Authors: George Rajna
Gravitational-wave Observatory, or LIGO, was picking up whispers of gravitational waves every month or so. Now, a new addition to the system is enabling the instruments to detect these ripples in space-time nearly every week. Achieving strong light-matter interaction at the quantum level has always been a central task in quantum physics since the emergence of quantum information and quantum control.  Operation at the single-photon level raises the possibility of developing entirely new communication and computing devices, ranging from hardware random number generators to quantum computers.  Considerable interest in new single-photon detector technologies has been scaling in this past decade.  Engineers develop key mathematical formula for driving quantum experiments.  Physicists are developing quantum simulators, to help solve problems that are beyond the reach of conventional computers.  Engineers at Australia's University of New South Wales have invented a radical new architecture for quantum computing, based on novel 'flip-flop qubits', that promises to make the large-scale manufacture of quantum chips dramatically cheaper-and easier-than thought possible.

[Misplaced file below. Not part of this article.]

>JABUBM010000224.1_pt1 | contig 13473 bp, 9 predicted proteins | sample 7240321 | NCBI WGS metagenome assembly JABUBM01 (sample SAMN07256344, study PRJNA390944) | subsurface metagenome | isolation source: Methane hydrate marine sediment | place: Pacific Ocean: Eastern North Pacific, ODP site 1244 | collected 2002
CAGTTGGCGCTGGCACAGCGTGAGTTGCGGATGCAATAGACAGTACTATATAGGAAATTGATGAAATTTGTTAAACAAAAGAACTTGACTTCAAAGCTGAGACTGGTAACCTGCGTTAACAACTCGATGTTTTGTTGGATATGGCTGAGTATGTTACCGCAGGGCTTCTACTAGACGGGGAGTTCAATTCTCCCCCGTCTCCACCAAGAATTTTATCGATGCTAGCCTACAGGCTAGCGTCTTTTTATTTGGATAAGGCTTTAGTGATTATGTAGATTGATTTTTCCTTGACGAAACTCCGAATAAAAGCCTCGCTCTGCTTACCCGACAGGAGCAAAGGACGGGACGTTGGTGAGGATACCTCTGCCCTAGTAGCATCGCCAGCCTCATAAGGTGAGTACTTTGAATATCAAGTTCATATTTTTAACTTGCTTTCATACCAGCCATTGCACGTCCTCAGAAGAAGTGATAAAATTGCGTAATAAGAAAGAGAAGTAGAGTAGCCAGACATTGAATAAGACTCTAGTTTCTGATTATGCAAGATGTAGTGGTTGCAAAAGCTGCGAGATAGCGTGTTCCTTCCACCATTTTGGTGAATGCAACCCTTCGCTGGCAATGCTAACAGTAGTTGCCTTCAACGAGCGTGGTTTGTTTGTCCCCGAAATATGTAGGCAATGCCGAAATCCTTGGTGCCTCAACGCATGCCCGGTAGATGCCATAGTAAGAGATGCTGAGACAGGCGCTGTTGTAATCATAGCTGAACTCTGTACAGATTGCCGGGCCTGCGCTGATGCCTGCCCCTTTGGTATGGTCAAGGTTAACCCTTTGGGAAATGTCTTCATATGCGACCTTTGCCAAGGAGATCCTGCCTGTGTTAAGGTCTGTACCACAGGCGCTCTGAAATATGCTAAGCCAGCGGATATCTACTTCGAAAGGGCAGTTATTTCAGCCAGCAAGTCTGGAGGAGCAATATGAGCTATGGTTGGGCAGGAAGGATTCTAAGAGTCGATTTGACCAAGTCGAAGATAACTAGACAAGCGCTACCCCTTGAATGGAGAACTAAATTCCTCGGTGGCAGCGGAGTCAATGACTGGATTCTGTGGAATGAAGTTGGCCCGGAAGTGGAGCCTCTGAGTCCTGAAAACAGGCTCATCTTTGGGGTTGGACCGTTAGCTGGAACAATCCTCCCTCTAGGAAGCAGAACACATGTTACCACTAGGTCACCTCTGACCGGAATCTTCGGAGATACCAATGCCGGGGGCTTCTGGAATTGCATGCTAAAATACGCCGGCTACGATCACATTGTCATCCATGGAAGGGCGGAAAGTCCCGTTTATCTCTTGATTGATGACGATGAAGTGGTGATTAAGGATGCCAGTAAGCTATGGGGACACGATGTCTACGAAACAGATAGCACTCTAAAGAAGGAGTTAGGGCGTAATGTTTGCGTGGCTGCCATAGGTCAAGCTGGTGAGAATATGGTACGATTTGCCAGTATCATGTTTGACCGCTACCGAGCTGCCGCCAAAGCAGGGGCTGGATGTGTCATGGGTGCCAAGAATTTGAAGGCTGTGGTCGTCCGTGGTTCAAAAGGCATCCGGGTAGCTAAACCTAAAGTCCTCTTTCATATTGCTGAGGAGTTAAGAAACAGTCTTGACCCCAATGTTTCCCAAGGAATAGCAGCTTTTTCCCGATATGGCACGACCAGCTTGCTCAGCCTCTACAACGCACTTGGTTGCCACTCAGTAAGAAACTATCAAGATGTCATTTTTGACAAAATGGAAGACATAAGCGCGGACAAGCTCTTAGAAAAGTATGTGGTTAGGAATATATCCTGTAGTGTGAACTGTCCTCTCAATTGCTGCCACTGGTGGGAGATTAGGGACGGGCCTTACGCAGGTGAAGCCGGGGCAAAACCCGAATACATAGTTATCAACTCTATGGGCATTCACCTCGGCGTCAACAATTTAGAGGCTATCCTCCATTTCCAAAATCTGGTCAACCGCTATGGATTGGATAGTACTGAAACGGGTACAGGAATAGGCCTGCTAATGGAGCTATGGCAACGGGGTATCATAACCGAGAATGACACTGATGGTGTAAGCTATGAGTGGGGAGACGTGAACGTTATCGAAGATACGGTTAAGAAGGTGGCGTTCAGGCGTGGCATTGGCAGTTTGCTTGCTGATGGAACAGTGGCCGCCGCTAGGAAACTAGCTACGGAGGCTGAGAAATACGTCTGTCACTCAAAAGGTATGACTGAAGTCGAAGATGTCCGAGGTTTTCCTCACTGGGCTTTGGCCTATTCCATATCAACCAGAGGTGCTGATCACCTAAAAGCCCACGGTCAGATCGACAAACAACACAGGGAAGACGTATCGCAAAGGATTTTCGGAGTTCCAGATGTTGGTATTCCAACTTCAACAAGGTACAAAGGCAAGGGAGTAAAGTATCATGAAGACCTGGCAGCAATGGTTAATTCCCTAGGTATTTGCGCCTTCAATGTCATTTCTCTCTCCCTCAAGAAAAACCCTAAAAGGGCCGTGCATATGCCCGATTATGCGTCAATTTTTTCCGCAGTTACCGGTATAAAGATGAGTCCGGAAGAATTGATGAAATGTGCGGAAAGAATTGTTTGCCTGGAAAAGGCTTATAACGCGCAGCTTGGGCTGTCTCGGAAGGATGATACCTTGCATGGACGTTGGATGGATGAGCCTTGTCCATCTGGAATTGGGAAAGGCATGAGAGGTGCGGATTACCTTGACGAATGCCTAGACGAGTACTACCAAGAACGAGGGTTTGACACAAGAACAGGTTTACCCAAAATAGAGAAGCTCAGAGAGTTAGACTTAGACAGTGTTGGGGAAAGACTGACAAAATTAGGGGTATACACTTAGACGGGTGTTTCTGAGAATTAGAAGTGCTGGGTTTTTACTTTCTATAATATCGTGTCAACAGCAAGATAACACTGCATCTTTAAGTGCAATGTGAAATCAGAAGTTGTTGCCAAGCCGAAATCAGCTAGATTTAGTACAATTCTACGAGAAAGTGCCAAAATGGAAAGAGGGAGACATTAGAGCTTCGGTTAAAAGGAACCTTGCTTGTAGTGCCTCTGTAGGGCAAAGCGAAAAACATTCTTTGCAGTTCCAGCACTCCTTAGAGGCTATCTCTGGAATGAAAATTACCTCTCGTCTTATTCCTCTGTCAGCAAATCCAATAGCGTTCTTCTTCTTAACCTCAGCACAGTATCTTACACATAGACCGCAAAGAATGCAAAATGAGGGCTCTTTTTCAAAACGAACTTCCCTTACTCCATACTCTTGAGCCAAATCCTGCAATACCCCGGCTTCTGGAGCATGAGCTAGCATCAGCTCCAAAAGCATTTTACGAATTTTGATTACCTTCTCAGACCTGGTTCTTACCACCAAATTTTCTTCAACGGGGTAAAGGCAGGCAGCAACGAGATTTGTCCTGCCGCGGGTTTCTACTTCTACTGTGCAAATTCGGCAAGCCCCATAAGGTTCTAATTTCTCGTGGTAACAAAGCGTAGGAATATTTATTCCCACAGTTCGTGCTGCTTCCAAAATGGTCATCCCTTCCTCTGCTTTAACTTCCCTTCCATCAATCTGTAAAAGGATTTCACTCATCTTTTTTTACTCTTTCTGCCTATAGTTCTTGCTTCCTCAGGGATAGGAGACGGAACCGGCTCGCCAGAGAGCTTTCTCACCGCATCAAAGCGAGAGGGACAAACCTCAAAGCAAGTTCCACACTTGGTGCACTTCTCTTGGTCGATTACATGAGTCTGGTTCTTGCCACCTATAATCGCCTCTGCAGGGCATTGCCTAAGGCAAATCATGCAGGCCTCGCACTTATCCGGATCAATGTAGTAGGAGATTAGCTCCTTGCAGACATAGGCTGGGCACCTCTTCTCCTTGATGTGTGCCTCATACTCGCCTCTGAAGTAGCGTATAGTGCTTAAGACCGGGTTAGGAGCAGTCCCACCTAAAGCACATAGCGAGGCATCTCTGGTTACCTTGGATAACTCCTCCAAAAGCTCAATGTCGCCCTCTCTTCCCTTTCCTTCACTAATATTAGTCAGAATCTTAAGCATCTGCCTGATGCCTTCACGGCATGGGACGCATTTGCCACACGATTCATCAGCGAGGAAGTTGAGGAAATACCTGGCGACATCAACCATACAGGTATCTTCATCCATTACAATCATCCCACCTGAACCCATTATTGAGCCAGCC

Comments: 42 Pages.
[v1] 2019-12-08 09:30:43
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